13. by   DusktilDawn
    Quote from dkp59
    When I became a CMA I didn't know anything about meds I learn alot in that course I took because I had a teacher that cared. and about that adverse effect occurs in 1 out of 4 well just think that just don't mean for med techs that means for us all.
    No it's not meant just for med techs, read the article provided via the link in that post, it was published in a nursing magazine.
    "An adverse drug effect occurs in one of every four patients" What that means is that 1 in 4 patients will have an adverse reaction (harmful, unintended effect) to a medication they receive. An adverse reaction is one possiblity in regards to medication administration.
    There is also:
    Additive effects.
    Antagonistic effects.
    Drug interactions.
    Incompatibilities.
    Side effects.
    Synergistic reactions.

    It's about:
    It's about checking your orders.
    It's about the 5 rights of medication administration.
    It's about triple checking the medication prior to administration.
    It's about knowing not to give a medication if we don't know why it was prescribed.
    It's about knowing the onset, peak, and duration of a medication.
    It's knowing about absorption, distribution, metabolism, and the excretion of a medication (IE: very important in regards to geriatric patients and children, important to all patients).
    It's about knowing how the patient's medical history impacts medication (IE:liver, kidney, & cardiac diseases, home remedies, dietary habits, food & drug allergies, etc).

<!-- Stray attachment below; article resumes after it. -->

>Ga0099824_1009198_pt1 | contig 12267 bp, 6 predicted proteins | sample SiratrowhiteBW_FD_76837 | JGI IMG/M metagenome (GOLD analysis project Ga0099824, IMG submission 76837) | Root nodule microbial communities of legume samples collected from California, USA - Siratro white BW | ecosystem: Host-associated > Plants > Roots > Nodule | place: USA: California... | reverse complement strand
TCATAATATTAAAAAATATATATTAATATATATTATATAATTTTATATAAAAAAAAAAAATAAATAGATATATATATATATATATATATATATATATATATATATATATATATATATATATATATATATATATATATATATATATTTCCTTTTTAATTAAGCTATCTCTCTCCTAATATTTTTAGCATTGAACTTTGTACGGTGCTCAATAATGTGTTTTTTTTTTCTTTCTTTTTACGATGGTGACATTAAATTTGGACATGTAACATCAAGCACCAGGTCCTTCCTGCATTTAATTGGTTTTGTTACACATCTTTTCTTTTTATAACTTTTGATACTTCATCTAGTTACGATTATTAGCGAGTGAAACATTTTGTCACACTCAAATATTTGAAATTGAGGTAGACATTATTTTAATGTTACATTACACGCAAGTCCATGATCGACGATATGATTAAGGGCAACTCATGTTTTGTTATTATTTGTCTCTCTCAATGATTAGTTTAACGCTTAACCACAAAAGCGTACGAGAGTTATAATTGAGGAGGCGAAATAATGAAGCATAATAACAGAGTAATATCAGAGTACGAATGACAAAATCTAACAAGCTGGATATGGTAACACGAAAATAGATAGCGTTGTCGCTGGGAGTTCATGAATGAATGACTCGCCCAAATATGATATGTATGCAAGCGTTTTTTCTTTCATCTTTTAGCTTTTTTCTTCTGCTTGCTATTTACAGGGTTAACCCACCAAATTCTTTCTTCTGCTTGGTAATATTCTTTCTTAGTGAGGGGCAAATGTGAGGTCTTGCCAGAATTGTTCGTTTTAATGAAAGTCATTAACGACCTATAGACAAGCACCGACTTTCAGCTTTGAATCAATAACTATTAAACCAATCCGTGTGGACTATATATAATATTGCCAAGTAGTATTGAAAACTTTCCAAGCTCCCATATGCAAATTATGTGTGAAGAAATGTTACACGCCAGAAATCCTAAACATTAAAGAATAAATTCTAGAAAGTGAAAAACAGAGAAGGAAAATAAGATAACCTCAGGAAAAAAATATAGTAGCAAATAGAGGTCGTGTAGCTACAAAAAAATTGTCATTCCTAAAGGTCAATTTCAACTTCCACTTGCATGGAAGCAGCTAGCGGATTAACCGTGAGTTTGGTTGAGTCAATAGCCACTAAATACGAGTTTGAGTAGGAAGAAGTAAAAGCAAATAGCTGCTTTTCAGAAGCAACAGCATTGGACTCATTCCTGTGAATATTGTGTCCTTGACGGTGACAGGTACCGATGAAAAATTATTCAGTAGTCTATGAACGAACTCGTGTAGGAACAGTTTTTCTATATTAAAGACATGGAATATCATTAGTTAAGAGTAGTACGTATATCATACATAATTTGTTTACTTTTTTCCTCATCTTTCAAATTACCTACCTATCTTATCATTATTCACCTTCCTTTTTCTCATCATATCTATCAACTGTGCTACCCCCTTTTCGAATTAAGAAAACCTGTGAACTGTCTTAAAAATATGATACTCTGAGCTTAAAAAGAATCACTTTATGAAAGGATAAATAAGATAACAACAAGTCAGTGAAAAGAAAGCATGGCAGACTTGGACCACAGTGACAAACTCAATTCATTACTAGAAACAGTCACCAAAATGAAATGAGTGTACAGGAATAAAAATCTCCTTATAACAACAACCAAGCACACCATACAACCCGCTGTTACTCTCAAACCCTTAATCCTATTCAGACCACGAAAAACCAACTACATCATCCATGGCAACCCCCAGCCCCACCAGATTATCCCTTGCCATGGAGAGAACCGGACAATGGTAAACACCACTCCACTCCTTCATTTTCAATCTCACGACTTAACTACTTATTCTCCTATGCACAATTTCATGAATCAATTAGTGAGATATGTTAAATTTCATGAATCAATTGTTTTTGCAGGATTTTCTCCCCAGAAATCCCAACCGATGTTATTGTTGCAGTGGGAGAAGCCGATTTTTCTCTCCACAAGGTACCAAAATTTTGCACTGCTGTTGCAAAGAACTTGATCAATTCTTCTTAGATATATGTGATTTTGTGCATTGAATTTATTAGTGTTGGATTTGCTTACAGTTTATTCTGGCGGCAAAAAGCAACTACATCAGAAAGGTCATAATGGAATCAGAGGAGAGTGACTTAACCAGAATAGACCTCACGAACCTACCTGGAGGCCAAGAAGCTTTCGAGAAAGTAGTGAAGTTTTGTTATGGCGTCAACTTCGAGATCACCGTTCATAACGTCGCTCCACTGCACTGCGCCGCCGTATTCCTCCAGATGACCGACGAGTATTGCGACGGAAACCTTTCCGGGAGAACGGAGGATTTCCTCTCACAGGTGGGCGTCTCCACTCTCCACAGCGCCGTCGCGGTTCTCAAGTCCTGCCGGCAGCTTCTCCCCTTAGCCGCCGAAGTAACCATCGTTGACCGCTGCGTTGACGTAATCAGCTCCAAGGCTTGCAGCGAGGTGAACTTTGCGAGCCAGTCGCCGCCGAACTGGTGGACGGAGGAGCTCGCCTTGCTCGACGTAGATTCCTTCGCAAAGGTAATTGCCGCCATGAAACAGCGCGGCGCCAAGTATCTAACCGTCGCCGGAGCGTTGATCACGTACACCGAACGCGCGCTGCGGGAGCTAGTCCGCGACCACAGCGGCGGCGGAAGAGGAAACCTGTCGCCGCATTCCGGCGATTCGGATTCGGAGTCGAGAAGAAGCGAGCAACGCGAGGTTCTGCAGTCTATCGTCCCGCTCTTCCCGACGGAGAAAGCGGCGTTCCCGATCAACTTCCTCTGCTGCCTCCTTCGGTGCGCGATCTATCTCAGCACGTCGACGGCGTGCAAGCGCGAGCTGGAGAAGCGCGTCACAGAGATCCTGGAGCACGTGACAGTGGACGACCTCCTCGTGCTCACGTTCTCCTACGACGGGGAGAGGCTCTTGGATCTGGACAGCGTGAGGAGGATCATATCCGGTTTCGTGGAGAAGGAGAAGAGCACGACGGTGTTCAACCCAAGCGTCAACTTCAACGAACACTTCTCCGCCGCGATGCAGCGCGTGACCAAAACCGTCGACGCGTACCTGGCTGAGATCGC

It's knowing about the medication you are giving and when to question an order (IE:wrong dose, misinterpretation of orders, incorrect calculations, misreading of decimal points, and labeling errors).
    It's about knowing the purpose of that medication and why you are giving it to that particular patient.
    It's about knowing what the normal response should be to that medication and assessment of that response.
    It's about knowing what to assess for in regards to side effects and adverse reactions.
    It's about know how different medications can affect each other when administered to the same patient.
    It's about knowing what labs to check for which meds(IE: Lytes, therapeutic drug levels for instance).
    It's about knowing when to hold a medication and contact the doctor for new orders.

    Education is on going for nurses from the time they first learn pharmacology, throughout their education and up to where they are in their current practice.
    There's alot of critical thinking that goes on in regards to medication orders.
    Last edit by DusktilDawn on Oct 16, '05